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Eggs for Breakfast

by Kiloliters Magnifico Productio

Reviews

Gotta be honest this one lost me. I like some of the techniques used to tell the story over multiple nights, although wasn’t sure about the split screen moment, as that made me think we were going to see the girl’s side of the story too. But yea the ending really got me a little confused at the point of the whole thing. I think the ideas could have been communicated a little more subtly than a voice over simply giving his hot take on the place relationships have in society, because it just doesn’t come off feeling super genuine, and story of the eggs doesn’t feel like it naturally ties in. Perhaps rather than a sudden voice over at the end, the story of the eggs is one that he is drunkenly retelling to one of the girls, then the only voice over you need is the final line about “sometimes you just need some eggs”. I don’t dislike the sentiment, I actually totally understand it, I just don’t think it was communicated in the best way.

A serial tinder playboy waxes lyrical about how nobody is really truly looking to make a connection these days, and yet he is so stuck in his mechanical bedding and breakfast routine that the women he hooks up with come across as bodies without personality. No disrespect intended here, because it appeared the women were absolutely onto him and immediately dismissive of his weird clingy game.

Little bit unclear whether this was supposed to be an attempt at critiquing the lack of romance through apps, or more of an ironic criticism of fuckbois, or both? If the eggs were supposed to be a metaphor at the end that was also unclear.

What I liked about the short was a confidence in the line delivery, and audio was clear, but the confusing storyline did let it down a bit. I also appreciate this was deliberately set in the intimate private setting of a house, but it did make a relatively plain setting albeit with particularly well done lighting.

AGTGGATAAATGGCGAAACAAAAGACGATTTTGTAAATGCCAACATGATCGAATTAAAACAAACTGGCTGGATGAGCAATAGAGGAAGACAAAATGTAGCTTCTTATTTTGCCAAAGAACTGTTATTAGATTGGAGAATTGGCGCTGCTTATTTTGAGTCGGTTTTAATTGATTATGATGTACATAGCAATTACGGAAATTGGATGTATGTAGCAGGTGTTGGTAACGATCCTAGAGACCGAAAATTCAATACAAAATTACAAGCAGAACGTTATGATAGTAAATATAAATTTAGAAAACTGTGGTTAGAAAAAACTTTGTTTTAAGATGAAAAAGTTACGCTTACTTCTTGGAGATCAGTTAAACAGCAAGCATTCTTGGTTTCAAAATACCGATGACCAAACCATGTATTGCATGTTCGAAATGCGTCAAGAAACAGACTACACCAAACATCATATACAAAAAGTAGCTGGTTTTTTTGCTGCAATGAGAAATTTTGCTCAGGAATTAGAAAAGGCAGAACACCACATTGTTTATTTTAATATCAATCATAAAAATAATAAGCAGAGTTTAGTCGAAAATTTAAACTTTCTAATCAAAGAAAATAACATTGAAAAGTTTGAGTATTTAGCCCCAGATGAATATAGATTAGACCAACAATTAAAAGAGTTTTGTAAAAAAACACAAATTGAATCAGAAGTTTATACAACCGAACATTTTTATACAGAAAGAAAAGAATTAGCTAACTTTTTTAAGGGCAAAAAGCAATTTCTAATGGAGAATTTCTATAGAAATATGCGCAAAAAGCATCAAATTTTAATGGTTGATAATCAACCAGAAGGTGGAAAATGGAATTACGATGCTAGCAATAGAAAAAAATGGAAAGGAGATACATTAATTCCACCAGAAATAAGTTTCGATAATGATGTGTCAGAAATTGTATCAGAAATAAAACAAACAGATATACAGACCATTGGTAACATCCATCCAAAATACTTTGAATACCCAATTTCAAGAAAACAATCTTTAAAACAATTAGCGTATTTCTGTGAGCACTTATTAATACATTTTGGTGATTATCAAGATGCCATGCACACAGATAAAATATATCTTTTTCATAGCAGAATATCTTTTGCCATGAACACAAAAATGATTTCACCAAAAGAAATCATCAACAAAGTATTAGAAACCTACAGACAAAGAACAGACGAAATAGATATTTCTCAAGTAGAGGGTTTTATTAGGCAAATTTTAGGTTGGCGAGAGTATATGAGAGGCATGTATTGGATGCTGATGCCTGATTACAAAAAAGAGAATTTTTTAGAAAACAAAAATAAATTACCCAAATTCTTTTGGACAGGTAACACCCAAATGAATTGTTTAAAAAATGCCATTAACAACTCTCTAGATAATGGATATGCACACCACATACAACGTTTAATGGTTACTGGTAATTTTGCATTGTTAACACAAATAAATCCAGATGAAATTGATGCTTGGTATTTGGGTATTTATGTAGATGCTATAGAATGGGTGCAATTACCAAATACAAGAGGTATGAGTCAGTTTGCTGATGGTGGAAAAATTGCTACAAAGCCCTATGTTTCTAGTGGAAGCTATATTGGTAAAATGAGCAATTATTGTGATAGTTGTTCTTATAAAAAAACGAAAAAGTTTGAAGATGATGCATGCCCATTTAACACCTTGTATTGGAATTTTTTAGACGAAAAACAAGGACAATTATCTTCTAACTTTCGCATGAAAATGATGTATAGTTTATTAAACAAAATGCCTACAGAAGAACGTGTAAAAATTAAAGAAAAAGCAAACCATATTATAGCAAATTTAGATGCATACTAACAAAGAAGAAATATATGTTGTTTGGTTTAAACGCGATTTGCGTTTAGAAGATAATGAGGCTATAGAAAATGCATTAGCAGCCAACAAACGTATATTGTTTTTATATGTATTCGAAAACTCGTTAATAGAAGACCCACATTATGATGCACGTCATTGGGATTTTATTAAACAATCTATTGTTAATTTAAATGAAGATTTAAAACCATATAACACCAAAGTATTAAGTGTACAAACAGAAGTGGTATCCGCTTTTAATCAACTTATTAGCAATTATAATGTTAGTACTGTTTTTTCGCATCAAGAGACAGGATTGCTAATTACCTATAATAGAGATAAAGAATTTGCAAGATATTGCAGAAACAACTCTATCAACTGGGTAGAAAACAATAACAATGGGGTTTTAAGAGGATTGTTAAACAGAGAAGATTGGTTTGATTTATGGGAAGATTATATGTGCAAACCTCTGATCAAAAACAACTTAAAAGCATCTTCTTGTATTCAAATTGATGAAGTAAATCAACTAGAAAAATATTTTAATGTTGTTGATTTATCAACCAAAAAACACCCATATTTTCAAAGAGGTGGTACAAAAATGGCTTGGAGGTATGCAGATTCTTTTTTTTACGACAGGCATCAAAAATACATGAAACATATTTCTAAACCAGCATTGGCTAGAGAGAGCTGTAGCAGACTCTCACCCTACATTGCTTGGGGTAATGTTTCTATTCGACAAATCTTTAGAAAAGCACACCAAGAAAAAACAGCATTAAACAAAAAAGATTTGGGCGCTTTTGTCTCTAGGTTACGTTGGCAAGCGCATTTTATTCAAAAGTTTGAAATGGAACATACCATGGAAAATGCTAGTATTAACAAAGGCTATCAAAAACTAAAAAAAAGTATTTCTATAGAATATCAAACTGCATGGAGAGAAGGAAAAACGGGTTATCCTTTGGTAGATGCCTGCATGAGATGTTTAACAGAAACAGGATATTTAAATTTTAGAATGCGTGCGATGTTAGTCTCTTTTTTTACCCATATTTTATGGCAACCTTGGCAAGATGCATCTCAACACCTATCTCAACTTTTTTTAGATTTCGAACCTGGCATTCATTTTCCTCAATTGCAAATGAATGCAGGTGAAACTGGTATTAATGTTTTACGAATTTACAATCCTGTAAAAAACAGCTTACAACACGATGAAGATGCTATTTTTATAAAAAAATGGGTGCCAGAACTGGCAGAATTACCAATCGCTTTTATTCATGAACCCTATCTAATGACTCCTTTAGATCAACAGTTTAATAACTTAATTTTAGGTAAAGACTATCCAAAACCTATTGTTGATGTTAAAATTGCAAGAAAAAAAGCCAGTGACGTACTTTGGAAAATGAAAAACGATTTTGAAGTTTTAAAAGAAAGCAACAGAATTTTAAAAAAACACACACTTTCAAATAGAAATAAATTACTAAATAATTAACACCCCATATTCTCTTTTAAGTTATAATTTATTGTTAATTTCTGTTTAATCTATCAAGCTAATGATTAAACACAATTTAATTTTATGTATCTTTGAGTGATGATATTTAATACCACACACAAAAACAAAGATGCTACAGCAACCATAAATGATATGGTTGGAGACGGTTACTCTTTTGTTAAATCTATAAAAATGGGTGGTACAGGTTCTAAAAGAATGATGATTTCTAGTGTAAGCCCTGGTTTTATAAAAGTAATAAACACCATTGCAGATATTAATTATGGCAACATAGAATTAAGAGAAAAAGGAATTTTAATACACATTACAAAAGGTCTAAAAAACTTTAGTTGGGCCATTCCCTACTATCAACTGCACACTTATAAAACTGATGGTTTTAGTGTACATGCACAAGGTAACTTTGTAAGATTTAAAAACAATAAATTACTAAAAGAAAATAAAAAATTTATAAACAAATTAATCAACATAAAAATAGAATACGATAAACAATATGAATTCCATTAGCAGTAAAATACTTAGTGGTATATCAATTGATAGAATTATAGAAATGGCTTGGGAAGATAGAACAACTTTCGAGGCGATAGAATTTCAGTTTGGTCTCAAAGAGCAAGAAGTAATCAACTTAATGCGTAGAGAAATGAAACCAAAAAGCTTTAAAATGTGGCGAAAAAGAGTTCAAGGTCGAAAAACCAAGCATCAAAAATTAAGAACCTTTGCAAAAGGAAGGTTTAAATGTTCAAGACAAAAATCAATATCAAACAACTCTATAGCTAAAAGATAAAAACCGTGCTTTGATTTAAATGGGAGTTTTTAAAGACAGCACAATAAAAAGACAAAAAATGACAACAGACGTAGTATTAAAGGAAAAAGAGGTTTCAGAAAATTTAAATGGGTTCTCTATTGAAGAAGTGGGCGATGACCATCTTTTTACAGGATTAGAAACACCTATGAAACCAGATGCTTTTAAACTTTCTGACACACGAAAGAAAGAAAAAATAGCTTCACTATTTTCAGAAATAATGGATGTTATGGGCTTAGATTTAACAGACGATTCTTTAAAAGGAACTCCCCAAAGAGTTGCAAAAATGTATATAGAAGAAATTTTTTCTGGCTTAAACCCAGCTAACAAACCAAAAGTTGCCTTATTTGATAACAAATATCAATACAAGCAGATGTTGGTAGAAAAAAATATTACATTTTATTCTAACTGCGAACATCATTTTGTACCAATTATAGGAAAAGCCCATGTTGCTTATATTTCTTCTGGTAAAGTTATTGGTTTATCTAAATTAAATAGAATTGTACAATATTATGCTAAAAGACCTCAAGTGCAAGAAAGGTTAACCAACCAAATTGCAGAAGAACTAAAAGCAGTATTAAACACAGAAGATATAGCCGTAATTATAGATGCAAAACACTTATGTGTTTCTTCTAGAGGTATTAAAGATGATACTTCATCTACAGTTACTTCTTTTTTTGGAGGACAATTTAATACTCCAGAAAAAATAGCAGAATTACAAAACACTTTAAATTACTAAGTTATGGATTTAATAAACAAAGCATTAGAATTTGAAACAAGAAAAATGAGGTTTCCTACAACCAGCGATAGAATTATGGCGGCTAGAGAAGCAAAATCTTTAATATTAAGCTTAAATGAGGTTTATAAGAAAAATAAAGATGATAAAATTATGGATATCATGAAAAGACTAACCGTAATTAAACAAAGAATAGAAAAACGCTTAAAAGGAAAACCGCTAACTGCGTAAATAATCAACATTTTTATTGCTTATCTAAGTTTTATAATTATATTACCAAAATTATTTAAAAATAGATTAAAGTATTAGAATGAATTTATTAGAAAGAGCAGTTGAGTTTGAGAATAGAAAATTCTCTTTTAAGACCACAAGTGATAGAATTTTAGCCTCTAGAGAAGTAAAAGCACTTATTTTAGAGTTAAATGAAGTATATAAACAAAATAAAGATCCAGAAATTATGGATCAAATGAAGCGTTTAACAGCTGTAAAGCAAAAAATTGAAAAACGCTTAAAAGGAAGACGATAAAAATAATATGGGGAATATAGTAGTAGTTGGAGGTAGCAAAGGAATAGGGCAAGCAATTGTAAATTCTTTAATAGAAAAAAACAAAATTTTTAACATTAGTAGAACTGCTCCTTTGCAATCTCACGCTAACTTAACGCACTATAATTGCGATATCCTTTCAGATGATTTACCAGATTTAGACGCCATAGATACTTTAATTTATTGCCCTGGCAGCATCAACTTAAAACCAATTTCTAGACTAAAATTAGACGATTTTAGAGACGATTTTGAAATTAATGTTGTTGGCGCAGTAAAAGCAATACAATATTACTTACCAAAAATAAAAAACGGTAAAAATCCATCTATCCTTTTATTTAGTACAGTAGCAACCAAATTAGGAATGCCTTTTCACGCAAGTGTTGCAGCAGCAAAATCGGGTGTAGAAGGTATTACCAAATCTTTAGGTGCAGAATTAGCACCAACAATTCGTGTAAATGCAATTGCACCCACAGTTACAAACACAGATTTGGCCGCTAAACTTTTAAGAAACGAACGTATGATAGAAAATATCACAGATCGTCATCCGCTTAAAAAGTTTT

Story: 1.5/5
Technical: 2.5/5
Elements: 2/5
Overall: 2/5

If 48hours could pass a rule banning films from starting with characters waking up and making breakfast, the films would be significantly better, losing all that routine guff and honing in on character. "Eggs For Breakfast," as its title suggests, makes a bigger deal of the breakfasting than other films that go that route, but it lets itself down in other ways that actually made me forget the dreaded 48hours alarm-clock opening until just now. (I don't know how I did, because the spectacularly moustachioed lead actor's morning dancing was one of the film's highlights.)

I'll be honest: the story confused me as to what it was trying to accomplish. For a while, I wondered if it was a parallel-world thing, or a time-loop thing, in which a new actress played Moustache Man's girlfriend each time (I didn't expect this review to reference MOTHER!, but there we go). But no, it just shows us the guy serially dating, and...that's about it. There's no ending, no resolution, just a closing voiceover lifted from ANNIE HALL's closing voiceover (ill-advisedly, given HBO *just* produced a series about Woody Allen's sexual abuse scandals) that doesn't really shed much light on what kind of statement is being made. The statement is just that...relationships end and we start new ones? No amount of facial-hair charisma can add greater depth to that, unfortunately.

My advice for the future is the same as many teams get from me: write an ending, or at least write story developments that change the character(s) or raise the stakes or shift the emotional tone somewhat. Otherwise, we're just watching a dude dance in his PJs and sit on a couch.

Not really sure about anything that happened in this one.

The camerawork and audio are all great, and there are some interesting visual ideas and techniques, but I'll be damned if I have any idea what was happening, who these characters are or what the message of the film is.

To be clear, I don't think every 48Hour film needs a message, but this film clearly has one, and I really have no idea what to take from it.

I liked the lead, and I liked the narrative device of breakfast, but I don't have any idea what it all means.

Things you got right: Charisma, technically solid, and I really like the title too.

Things to work on for next time: Telling a story with a clear narrative that doesn't leave everyone trying to figure out what was happening.

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